Currently resides in: Ashburn, Va.
Position: Freelance Court Reporter/Agency Owner
Member since: 1984
Graduated from: Herkimer County Community College, Herkimer, N.Y.
How did you learn about the career?
While in high school, I wanted to go to nursing school for half the day in what they called BOCES, like a trade school, but my guidance counselor encouraged me to find a career utilizing typing, Gregg shorthand, and English skills, which were my strong points. And then here is the unique part of the story. Let’s just say a close relative was wrongfully accused of committing a crime, thought about what my guidance counselor was pointing out, had observed some of those court reporting invoices, and suggested I might look into being a court reporter. I had no idea what it was. I thought I’d be writing newspaper reports and drawing caricature drawings for press releases. So I was quite surprised to be handed a weird-looking machine and a pad of paper.
What has been your best work experience so far in your career?
There have been so many. Just getting asked back to any case I worked on makes me feel like that was my best work experience. I would say being able to report The White House Preservation Committee Meetings in which the First Lady is always chair was a highlight, circa Hillary Rodham Clinton.
What was your biggest hurdle to overcome as a new reporter, and how did you do so?
Traveling all over to the little municipal courts on Long Island. At night, lawyers would become judges, and we would be working on that docket until 2 a.m. sometimes. The bottom of my old Gremlin literally fell out of the car on my way to one assignment, so I had to call a taxi to take me the rest of the way and have someone pick me up at midnight. So getting a new car was how I overcame that hurdle.
What are you most proud of in your career?
Actually, providing CART. Writing for hearing-impaired or deaf recipients is the most rewarding thing I have done. They are so over-the-top appreciative. Even if a word doesn’t translate properly, they tell me it’s more than they ever get with even lip reading or sign language. I am very proud to be volunteering in church to help parishioners, and I was a bit nervous to do it because it is so different from litigation writing. Now I can’t imagine not being there for them.
What advice or tips would you offer to new reporters?
I have so much advice. Keep your poker face on. No emotions. Another is to attend your state annual convention and NCRA annual convention. The boost of confidence and networking that being with your fellow reporters gives you, as well as gaining advice on ‘how-to’ or venting, is more valuable than you can imagine and worth every dime. If you are going to take any certification test or your RPR, for example, don’t take a break! Life happens. Just keep practicing. If you really want it, you will get it.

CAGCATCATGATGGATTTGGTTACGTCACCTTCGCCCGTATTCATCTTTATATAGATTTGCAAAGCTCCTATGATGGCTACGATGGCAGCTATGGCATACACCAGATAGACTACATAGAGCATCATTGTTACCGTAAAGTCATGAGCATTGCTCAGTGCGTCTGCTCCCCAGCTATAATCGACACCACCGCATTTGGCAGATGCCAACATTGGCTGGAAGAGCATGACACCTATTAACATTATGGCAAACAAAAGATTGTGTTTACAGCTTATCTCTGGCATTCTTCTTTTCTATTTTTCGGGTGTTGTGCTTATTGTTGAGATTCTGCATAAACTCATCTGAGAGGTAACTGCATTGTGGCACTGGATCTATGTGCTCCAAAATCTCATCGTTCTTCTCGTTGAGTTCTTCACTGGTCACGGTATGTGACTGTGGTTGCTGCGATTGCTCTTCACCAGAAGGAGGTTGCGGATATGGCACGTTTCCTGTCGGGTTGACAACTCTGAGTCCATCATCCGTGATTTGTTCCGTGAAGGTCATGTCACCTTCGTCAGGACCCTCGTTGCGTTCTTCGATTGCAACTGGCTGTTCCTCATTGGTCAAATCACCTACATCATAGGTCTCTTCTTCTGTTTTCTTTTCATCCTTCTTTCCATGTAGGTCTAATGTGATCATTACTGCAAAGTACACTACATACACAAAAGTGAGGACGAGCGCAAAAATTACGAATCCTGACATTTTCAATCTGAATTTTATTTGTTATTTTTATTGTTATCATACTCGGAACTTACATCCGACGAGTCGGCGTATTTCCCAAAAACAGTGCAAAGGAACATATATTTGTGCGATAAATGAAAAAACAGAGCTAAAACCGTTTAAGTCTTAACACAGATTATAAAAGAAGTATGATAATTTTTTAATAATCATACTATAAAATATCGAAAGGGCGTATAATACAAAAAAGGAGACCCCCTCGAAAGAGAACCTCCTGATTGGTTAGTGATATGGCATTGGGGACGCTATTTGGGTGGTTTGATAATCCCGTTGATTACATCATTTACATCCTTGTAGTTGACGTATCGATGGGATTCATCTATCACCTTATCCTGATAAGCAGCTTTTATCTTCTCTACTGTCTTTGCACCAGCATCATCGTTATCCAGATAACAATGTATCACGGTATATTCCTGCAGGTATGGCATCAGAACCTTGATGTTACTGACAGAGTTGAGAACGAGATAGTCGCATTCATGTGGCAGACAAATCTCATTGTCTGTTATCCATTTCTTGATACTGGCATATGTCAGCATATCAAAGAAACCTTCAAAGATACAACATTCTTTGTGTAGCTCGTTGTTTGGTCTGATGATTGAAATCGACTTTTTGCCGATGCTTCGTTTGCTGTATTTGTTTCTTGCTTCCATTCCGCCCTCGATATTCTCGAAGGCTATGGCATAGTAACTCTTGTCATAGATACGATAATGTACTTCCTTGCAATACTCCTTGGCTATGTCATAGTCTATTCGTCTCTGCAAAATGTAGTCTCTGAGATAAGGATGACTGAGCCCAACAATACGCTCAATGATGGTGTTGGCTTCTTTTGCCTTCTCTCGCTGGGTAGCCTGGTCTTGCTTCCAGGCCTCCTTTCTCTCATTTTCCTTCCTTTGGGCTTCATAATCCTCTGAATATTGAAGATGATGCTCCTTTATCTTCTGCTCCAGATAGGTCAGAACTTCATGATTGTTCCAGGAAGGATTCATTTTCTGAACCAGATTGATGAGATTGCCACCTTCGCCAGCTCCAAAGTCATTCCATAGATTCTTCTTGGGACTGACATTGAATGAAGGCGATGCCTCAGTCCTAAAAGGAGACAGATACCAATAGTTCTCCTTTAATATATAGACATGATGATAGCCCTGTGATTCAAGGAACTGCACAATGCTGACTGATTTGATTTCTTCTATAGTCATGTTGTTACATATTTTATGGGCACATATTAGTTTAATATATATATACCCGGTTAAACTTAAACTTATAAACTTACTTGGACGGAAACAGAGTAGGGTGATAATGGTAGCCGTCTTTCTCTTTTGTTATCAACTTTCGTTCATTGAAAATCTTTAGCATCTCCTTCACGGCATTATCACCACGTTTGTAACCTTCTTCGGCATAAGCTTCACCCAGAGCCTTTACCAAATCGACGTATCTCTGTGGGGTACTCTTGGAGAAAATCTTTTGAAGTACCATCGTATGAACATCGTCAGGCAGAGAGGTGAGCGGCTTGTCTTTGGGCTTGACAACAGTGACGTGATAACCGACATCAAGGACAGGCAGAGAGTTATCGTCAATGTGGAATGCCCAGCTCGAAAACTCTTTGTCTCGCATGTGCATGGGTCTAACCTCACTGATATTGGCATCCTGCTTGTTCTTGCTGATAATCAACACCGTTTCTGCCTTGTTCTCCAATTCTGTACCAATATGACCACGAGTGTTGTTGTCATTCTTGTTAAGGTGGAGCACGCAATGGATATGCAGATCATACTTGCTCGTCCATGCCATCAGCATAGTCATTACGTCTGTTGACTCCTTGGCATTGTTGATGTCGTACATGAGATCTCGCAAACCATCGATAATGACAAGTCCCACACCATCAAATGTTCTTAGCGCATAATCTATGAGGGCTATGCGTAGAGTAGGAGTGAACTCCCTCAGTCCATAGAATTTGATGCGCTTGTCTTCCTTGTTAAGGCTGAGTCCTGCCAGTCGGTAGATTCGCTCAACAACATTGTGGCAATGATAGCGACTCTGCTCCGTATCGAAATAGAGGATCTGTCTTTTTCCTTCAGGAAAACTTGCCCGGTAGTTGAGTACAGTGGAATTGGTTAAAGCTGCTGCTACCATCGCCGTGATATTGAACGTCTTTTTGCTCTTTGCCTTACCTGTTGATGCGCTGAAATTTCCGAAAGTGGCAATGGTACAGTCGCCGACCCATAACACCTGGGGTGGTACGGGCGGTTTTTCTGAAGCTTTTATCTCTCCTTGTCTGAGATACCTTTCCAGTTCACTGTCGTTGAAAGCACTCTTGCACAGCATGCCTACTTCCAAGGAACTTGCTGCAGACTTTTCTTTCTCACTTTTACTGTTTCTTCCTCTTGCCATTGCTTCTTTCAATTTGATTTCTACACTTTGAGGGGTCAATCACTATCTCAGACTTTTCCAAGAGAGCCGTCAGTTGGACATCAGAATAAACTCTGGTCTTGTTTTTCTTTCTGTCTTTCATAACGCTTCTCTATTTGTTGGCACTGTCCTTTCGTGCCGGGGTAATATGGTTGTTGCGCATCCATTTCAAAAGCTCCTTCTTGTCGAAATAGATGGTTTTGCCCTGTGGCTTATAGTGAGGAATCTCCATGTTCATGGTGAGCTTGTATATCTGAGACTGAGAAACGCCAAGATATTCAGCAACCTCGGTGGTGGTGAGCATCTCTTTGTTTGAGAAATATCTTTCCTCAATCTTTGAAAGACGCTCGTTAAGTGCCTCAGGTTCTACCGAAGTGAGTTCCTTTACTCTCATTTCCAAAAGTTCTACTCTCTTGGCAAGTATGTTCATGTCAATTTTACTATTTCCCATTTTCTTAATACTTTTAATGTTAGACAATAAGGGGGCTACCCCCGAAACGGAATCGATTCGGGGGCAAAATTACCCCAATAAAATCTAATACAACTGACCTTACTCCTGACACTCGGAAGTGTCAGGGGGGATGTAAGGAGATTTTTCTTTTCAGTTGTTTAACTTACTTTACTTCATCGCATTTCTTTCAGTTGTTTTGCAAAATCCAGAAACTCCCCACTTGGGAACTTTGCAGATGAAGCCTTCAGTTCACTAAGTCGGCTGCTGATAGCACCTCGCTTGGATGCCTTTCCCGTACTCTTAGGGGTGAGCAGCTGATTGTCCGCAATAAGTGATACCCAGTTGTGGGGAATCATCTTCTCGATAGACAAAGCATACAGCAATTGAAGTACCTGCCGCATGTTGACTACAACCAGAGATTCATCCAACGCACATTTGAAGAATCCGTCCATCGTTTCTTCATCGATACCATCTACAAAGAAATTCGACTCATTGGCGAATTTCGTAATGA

Did you overcome a challenge in your career?
Can you believe I resisted the computer? I would dictate into a reel-to-reel Stenorette machine, and a typist would type multiple copy transcripts with carbon paper. Even though five years prior I learned the first computer-compatible theory and even changed some of the writing to avoid conflicts on my own, I still resisted change. Embracing change was the hardest thing to overcome. It’s much easier to embrace it.
Have you accomplished something not related to your career that you would like to relate?
I recently watched all the Harry Potter movies with my daughter before she left for college. I also took an 8-mile-long hike up my first very difficult mountain – it’s called Old Rag in the Shenandoah Valley. I’m not a big fan of heights, but I did it!
I always seemed to be better writing everything out if a brief didn’t stick with me in school. As technology progressed to realtime translation, there were too many risks of writing it all out and having untranslates. When briefing on the fly, I just use the first syllable of the word or name, and hit it twice, then define it as soon as I can.